Costs for trekking in the Simien Mountains are always changing, but you can expect to pay roughly US$300 per person for a 4-day trek. Keep in mind, this is a group price, if you are traveling solo or in a small group, your price will be more.
By Lina at Divergent Travelers
Trekking in Madagascar
Andringitra National Park / Pic Boby Trek
A while ago my husband and I decided we would climb a mountain or go for a trek in every country we would visit. When we headed to Madagascar, we found the perfect hike – climbing Pic Boby, the country’s highest peak at 8,720 feet (2,658 m) above sea level. We planned a three-day hike across Andringitra National Park, where the mountain is located. On Day 1 we headed to Pic Boby base camp via a spectacular granite valley. On Day 2 we summited the mountain and continued across a boulder field to another camp at 6,560 feet (2,000 m) surrounded by palms, and the third day we walked out of the valley, past some stunning granite walls that would make for great climbing.
The trek was fairly easy since the altitude is not excessive and the terrain is usually flat and even, save for the climb between base camp and the summit, which was quite tricky in the darkness. You’ll definitely need to hire a guide or go with a group since signage is pretty much non-existent and there are no shops or facilities in the National Park – not to mention that it’s compulsory to be accompanied by a local guide for accessing the park! The nearby town of Ambalavao has several trekking agencies, and guide who will approach you for sure.
By Margherita at The Crowded Planet | Instagram | Twitter
Trekking in Mauritius
Tamarind Falls Trek
A lot of people visit Mauritius for their honeymoon or a family vacation, so the main draw is usually laying by the pool or chilling on the beach. Yet the nature in Mauritius is beyond beautiful and there are several options for breathtaking hikes. A great moderate to difficult day trip (from 10 years old and up) is trekking up to Tamarind Falls (7 Cascades Falls). The guided hike allows for two hiking routes, which you will learn on the morning of departure as it varies due to the weather.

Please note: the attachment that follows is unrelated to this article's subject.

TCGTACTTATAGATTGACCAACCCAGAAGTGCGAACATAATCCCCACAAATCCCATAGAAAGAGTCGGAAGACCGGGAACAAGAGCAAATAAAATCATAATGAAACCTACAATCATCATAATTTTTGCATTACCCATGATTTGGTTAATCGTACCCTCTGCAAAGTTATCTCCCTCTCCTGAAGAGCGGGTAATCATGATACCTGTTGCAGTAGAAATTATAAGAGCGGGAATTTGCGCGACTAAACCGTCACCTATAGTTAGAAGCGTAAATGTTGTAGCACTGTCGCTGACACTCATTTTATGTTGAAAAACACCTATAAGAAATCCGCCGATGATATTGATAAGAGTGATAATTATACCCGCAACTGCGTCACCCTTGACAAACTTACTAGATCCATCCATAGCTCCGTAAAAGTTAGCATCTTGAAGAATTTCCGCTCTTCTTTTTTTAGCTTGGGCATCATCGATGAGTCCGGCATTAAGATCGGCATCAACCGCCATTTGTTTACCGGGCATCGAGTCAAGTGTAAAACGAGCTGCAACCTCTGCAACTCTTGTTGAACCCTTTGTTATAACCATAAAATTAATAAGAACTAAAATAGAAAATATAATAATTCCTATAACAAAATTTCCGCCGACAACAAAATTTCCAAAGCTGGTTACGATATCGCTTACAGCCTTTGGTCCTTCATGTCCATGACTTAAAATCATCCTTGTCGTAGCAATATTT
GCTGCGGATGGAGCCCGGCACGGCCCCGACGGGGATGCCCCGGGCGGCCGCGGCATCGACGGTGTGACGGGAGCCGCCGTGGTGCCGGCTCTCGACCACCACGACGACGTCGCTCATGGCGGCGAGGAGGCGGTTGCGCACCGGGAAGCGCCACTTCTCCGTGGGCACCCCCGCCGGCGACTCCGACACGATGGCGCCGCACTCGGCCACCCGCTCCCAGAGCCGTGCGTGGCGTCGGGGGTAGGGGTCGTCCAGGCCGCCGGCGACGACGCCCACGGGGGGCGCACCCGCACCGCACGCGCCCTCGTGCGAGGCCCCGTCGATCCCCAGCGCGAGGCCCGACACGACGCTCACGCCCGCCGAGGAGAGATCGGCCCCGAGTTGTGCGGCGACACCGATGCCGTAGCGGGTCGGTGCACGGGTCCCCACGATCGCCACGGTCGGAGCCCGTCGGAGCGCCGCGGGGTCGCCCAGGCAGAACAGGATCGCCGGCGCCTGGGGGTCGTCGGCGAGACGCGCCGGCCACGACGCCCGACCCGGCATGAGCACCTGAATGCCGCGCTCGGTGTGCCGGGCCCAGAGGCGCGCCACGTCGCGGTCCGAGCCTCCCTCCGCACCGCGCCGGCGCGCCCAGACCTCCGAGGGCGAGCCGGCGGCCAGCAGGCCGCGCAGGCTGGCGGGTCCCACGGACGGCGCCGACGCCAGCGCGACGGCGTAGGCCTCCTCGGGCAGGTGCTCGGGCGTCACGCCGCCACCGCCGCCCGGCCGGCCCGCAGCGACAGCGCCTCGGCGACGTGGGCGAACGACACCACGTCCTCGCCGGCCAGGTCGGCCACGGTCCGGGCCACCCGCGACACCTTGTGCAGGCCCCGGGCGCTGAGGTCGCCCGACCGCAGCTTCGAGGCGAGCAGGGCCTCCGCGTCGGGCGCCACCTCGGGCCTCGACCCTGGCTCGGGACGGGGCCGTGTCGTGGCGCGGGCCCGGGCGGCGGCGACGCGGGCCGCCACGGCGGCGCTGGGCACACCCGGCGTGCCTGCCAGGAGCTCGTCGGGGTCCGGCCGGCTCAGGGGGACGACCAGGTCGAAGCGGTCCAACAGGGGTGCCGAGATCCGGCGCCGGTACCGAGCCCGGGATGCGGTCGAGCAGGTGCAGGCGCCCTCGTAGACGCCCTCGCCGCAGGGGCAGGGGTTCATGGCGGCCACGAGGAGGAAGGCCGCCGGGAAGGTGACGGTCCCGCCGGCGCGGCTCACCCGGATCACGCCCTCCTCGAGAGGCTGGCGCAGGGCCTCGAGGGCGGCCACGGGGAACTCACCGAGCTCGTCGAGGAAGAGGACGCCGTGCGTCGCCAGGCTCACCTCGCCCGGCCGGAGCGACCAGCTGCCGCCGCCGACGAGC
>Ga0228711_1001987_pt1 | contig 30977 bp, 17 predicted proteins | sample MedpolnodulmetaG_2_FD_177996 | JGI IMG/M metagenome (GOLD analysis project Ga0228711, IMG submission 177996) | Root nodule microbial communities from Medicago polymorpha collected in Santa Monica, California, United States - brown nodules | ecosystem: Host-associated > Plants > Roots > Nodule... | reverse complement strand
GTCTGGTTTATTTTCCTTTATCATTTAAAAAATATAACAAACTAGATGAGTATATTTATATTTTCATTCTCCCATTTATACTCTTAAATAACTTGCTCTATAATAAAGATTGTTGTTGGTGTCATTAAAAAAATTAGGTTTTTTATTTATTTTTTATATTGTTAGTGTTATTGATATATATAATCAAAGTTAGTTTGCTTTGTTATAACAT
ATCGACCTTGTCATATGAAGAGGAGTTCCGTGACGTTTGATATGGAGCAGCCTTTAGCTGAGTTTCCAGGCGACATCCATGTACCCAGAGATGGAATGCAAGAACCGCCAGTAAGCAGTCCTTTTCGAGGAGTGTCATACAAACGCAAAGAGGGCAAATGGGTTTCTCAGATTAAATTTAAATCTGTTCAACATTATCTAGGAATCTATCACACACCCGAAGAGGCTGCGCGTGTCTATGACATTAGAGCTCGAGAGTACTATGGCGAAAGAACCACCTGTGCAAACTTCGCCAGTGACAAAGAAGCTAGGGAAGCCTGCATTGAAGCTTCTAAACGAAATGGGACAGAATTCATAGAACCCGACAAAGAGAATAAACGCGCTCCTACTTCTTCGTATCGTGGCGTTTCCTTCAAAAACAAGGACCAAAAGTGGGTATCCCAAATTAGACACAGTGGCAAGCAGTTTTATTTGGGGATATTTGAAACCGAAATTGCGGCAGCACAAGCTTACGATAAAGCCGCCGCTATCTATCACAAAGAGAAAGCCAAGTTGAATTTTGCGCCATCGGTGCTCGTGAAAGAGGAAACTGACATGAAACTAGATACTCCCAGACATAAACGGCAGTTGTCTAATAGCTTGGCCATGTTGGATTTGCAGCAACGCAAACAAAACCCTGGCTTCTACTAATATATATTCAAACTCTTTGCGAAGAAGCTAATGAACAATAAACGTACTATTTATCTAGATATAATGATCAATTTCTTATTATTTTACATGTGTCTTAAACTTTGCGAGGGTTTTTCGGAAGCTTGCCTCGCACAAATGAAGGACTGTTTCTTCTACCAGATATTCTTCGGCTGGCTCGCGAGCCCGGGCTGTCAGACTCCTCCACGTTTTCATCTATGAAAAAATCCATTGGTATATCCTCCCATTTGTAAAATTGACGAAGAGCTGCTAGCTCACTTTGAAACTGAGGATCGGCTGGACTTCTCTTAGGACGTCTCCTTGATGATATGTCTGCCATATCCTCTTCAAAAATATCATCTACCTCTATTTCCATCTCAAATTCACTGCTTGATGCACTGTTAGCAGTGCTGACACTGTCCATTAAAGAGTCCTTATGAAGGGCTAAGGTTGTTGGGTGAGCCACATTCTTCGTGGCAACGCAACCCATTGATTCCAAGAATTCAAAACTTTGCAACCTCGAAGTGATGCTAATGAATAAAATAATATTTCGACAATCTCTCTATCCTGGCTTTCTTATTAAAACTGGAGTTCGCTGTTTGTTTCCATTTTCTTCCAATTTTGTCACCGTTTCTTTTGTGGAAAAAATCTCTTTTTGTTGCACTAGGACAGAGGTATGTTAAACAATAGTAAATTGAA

The two routes to the Falls are practically the same in difficulty, yet the difference lies in the scenery as the first option is through the forest, while the second is in an open area near the water on the basalt rocks. The difficulty level increases once you actually reach the seven-tiered waterfall which stands at the height of around 951 feet (290 m).
Those who prefer a moderate hike will only scale the 5th falls, but the intrepid and more experienced hiker will want to venture all the way to the 7th tier. Expect an additional hour or two for the inclusion. The best part about the falls is that you can either relax in the pools surrounded by lush greenery, or you can jump and abseil down the falls; the choice is entirely yours.
Expect to hike the full day from about 8 am to 3 pm for a total of 4 miles (6.5 km). The price will vary depending on factors such as how many people in the group if you want to experience abseiling and so on, but usually starts at around US$30 per person just for the hike. A picnic lunch is served at the waterfalls and is usually included in the fee.
By Callan at Singapore n Beyond | Instagram | Facebook
Trekking in Namibia
Fish River Canyon Trek
Fish River Canyon hike in Namibia is considered to be one of the toughest hikes in Africa due to its climate conditions; very hot and dry. The hike is opened only during Namibian winter between May and September the rest of the year it’s too hot to hike here. The route goes on the bottom of the canyon, by the way the second largest canyon in the world. Total distance is 53 miles (86 km), it takes between 4 to 7 days to complete the hike depending on hikers’ fitness level. The trail starts at canyon viewpoint (Hobas) and finishes at Ai-Ais Hot Springs resort.
Fish River Canyon is a self-guided hike; the trail is well marked and easy to follow, it goes along the riverbed most of the time. The terrain is rocky/sandy and absolutely flat. There are no designated campsites or huts on the trail most people don’t even bring a tent only mattress and sleeping bag. Hikers carry all the rubbish with till the last day, no open fires allowed in the canyon. Though it’s hot during the day, it gets quite chilly, and night warm sleeping bag is a must-have. The hike costs US$25, plus park entrance fee US$5 per person.
By Campbell & Alya from Stingy Nomads | Facebook | Instagram
Trekking in South Africa
Tsitsikamma Coast / Dolphin Trail Trek
The Dolphin Trail is a 2-day 10 miles (17 km) organized hike along the Tsitsikamma Coast, with the option to add another 6 miles (10 km+) hike on the third day. The trail is a collaboration between Sanparks, the organization that oversees South Africa’s National Parks, and several local guesthouses in the area.